Robotics are advancing quickly enough to play pingpong if a few online videos are to be believed. Which they probably are not.
But even though the videos may not be accounts of actual man-versus-machine matches, they do show the current state of what software can do with graphics and what smart machines will be capable of in the not-to-distant future.
The first, and best online video of a tennis table match between a human champion and a robot pits German pingpong champion Timo Boll against the KUKA Agilus robotic arm. The contest is fast and furious and was to highlight the "inherent speed, precision and flexibility" of the robot.
The video description, however, is careful to say it is "a realistic vision of what robots can be capable of in the future."
This near-future capability of robots shows how many jobs could be taken over by smart machines.
Another recent YouTube video, titled "Mann gegen Maschine"(Man versus Machine), by Ulf Hoffmann shows a decidedly less advanced robot arm moving just as fast and just as capably. Unlike the KUKA robot video, there are no obvious clues in the video description that it was faked. Close examination, however, by people online point out why they think it is computer-generated animation. As one commenter on Hackaday wrote, "Fake. Fake. Fake."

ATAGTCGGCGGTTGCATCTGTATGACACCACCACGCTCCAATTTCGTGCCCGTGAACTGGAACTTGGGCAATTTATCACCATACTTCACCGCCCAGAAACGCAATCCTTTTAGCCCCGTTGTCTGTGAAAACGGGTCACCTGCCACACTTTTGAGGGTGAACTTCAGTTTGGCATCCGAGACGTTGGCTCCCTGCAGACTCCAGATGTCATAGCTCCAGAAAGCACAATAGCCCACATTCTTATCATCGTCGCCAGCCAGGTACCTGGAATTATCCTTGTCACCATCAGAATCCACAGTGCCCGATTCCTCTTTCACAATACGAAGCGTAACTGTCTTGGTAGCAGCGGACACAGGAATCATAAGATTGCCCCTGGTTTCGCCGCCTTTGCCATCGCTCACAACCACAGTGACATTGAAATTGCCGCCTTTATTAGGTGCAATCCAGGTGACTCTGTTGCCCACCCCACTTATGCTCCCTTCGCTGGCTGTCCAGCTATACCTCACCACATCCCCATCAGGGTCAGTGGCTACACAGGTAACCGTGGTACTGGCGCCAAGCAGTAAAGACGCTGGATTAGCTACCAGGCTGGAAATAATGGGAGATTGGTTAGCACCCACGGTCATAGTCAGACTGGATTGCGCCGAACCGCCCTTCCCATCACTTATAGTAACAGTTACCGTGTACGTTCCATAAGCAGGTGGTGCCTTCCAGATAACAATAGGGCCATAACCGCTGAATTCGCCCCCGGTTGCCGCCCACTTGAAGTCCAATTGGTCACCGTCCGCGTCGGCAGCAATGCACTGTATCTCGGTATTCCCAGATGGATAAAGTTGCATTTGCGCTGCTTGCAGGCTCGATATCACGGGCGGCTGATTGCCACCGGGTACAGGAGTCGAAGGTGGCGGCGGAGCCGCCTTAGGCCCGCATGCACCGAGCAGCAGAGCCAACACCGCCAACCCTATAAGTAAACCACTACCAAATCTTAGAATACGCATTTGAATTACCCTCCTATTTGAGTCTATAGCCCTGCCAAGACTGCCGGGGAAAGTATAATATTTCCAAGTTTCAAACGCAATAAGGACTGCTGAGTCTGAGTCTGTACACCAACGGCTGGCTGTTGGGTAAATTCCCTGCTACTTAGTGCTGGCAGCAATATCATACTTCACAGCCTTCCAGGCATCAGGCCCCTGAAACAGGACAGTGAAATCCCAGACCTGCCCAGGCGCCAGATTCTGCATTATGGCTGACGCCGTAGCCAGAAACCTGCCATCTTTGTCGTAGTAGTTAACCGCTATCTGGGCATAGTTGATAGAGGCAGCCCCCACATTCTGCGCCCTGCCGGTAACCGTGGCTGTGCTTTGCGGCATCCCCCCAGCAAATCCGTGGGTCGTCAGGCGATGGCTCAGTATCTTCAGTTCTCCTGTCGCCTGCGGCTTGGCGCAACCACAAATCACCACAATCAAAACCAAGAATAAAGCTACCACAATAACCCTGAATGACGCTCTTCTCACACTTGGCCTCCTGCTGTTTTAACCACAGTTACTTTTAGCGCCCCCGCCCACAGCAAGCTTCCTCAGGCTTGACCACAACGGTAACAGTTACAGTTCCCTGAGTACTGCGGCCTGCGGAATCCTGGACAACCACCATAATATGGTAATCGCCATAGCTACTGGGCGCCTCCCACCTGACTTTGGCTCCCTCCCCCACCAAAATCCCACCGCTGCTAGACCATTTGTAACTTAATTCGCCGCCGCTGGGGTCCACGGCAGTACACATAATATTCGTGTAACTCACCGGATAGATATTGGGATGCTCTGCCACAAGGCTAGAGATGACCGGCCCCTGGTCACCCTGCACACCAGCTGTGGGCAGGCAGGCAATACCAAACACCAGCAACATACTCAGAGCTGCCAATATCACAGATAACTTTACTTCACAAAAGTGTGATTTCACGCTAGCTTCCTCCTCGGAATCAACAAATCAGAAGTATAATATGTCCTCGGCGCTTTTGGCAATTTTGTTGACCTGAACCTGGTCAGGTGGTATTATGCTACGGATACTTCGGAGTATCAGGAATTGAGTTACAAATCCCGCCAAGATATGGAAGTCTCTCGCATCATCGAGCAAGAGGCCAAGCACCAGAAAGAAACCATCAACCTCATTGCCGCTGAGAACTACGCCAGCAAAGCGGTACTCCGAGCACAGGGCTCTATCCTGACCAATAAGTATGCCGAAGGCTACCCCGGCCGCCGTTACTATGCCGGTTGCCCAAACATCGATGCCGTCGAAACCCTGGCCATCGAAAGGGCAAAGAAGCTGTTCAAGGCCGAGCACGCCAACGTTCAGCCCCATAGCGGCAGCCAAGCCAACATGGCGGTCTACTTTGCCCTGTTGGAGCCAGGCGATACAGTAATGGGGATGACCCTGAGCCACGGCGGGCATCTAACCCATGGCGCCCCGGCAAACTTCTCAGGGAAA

Many news outlets, such as New York Daily News, reported the pingpong videos enthusiastically.
Fast Company described the KUKA video this way: "In an epic battle of man-versus-machine pingpong, man ultimately prevails, but the showdown highlights advances in developing human-like qualities in robots."
Rich McCormick at The Verge says: "A match like this (KUKA video) could've been an intriguing window into future questions of sportsmanship and competitive entertainment; as it is, it's nothing more than a glorified commercial."
Even the KUKA "making of" video acts as if it was a real match — although the video clips show the human, Timon Boll, falling onto mats on the floor and having a camera crew hanging over the table. Not exactly a real match.
Pingpong computer-generated competitions are not new.
The movie "Forrest Gump" featured Tom Hanks playing pingpong using a computer-generated image. A video from 2008 showed what looked like an old video of martial artist Bruce Lee dominating a pingpong game using nunchakus instead of a paddle.Comment on this story
Matt Walks at Digital First Media writes about the KUKA robot video: "Regardless of whether the whole video is a public relations stunt, it's incredible to see a robot move with this kind of speed and agility. ... When the robot overlords finally make humanity their slaves, remember this moment."